Book Excerpt: Wayne Rogers' 'Make Your Own Rules'

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The good news is that the theory behind economic freedom is rooted in history. It was good 100 years ago; it will be good 100 years from now. Civilization requires the exchange of goods and services in a free market, which provides an opportunity to behave morally in the sense that you must think about and deliver what the other person needs if you are to get what you need. So free market exchange depends on moral values, such as honesty, cooperation, trustworthiness, and fairness. These are the guidelines when you're making your own rules. I have always tried to apply these values in my business dealings as the basis for building financial independence.

I sought financial freedom from the beginning of my career. I was a young actor in New York City, and I was living with three other guys, one of whom was Peter Falk, in a $100-a-month walk-up at Third Avenue and 14th Street. It was summer, and there was no work in the theater. My agent, Jim Merrick, told me to take a summer vacation. "Jimmy," I said, "I'm broke, and I'm not working. What am I going to vacation from?"

I had a cousin in Los Angeles who said he would put me up, so I headed west. I was introduced to a legendary agent named Stan Kamen in the William Morris office. Stan took a liking to me and sent me around for meetings with TV producers. I landed a role in a pilot for a one-hour series and shot the pilot. After seeing the result, I caught the next plane back to New York. There was no way it was going to be picked up for a series.

Wayne Rogers: 'Make Your Own Rules'

That February, I received a called from Abe Lastfogel, who was the head of the Morris office. Abe treated the agents and clients like family in those days. Once you were with the Morris office, you were part of the family. They looked after you. They made it personal. Abe was calling to tell me that the pilot had been picked up for thirty-nine episodes. In the movie business, it's not about quality. It's about luck, timing, who knows whom, and a whole lot of other intangibles that are too convoluted to divine.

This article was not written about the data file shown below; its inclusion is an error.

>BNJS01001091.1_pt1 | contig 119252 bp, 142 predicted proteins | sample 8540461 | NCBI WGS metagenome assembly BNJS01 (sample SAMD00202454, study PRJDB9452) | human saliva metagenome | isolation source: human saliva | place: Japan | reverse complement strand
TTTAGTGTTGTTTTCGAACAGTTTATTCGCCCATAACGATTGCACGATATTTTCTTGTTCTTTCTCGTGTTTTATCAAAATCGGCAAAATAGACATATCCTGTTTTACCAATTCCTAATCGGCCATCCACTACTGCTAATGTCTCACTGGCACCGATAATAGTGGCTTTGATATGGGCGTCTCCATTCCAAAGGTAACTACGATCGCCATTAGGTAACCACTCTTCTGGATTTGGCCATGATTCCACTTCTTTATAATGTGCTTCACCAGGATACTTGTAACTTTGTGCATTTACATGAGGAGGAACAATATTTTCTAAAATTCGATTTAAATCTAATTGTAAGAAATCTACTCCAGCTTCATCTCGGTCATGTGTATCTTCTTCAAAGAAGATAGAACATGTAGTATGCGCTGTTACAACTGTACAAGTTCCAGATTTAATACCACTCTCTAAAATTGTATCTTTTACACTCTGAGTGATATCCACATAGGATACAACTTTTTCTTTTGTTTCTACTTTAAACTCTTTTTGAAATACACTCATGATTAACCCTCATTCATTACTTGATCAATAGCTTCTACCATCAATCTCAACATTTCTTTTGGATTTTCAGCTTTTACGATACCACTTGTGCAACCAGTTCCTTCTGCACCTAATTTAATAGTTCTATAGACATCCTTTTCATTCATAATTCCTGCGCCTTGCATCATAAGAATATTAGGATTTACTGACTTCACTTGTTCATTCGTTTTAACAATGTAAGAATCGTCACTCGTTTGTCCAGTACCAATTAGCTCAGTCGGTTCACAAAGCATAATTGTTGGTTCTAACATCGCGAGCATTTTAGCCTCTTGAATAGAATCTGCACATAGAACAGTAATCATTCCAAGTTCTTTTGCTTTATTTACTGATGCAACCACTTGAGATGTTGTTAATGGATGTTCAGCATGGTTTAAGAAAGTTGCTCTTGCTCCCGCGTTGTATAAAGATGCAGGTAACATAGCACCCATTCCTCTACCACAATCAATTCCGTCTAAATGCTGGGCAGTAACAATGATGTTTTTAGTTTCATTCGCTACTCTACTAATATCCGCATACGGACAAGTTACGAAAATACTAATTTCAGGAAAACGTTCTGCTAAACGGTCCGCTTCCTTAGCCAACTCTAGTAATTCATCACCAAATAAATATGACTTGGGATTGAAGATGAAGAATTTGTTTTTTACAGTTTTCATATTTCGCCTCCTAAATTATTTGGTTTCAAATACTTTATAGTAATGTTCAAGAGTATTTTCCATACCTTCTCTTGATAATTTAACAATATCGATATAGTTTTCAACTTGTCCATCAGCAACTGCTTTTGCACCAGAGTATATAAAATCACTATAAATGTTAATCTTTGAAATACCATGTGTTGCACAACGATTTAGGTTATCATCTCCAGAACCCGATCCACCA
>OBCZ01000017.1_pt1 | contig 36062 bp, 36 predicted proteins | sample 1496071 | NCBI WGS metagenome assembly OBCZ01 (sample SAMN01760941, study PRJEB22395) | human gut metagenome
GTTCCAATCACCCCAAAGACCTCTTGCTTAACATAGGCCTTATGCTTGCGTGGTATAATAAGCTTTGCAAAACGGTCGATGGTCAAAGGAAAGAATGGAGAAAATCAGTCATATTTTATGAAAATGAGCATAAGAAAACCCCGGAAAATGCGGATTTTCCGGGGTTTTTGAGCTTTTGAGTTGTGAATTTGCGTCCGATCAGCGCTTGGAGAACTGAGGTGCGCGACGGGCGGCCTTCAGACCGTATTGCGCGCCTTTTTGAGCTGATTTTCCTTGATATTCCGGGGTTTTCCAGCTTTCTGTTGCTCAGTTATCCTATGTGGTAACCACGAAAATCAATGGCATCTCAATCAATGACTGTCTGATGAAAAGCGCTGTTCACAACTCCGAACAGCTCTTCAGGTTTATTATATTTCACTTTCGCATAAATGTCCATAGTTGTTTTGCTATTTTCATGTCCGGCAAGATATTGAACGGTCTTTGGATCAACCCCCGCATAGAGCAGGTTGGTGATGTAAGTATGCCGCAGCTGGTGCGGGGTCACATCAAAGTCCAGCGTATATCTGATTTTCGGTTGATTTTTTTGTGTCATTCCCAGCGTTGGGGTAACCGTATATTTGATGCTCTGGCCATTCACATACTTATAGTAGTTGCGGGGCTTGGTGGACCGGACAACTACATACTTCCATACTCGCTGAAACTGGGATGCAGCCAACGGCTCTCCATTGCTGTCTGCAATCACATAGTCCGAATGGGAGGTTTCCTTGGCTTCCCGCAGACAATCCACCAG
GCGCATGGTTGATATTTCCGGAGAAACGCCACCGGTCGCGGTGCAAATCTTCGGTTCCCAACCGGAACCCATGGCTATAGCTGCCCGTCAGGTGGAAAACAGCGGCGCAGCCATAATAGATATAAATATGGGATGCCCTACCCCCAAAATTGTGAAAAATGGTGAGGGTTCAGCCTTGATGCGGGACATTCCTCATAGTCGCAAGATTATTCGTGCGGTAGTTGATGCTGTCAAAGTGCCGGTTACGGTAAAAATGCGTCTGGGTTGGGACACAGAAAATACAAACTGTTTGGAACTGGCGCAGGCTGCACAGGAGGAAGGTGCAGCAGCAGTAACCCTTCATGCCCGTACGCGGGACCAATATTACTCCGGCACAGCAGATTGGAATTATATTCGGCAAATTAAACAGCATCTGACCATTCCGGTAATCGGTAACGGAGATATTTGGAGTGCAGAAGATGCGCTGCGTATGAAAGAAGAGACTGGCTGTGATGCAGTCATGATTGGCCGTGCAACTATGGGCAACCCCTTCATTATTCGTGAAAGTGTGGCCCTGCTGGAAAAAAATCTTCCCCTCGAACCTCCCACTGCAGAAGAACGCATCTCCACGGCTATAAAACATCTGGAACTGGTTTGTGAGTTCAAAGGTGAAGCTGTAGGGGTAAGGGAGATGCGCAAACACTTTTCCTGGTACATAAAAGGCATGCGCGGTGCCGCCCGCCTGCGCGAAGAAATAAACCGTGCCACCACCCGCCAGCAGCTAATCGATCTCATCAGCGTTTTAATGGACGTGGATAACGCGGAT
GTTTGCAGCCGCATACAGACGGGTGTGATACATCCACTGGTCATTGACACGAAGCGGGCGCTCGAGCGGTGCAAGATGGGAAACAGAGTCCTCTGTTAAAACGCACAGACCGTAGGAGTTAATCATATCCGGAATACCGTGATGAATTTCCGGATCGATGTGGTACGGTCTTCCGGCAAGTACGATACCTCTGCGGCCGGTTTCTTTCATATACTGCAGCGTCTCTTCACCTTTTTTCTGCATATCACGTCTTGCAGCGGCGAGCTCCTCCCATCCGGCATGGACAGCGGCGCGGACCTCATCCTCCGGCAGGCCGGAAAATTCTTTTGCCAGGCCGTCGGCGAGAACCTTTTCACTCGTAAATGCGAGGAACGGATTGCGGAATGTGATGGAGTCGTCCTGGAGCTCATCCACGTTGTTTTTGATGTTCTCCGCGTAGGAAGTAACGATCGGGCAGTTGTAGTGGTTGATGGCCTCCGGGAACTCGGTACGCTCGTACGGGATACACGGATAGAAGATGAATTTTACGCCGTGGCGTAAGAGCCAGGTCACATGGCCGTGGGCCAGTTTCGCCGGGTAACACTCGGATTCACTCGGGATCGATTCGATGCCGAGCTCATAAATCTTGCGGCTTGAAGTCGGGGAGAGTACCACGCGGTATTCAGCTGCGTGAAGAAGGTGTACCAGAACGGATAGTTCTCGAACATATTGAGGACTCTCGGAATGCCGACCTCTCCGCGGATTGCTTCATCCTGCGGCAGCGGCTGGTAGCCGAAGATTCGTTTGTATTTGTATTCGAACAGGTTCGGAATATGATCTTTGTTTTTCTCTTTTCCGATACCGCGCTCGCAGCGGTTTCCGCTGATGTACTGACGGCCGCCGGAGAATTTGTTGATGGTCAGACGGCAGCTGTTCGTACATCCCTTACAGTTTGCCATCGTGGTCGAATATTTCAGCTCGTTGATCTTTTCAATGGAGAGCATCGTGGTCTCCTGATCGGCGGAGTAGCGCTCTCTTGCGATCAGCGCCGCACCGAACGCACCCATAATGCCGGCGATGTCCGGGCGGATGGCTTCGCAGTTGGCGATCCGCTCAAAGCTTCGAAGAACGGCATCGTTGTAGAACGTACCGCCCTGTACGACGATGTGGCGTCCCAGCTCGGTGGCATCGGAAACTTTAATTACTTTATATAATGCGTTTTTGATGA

In those days, TV series shot thirty-nine shows with thirteen reruns, as opposed to today's twenty-six originals and twenty-six reruns. I had never seen so much money in my life. The fear of most actors is that their last job will literally be their "last job." While I didn't think that way, when so many in your profession are not working, it puts a little anxiety in your gut. Because there's a large number of people—some qualified, some not—all trying to break into a business that can accommodate very few, the odds of success are so stacked against you that you either have to be crazy or very young and naïve to continue. At that time, I was still young enough to take discouragement as a challenge but old enough to know that I had to save my money. Acting is an up-and-down career, so I knew I had to get used to long periods of unemployment. Using my earnings from the series, I began making investments.

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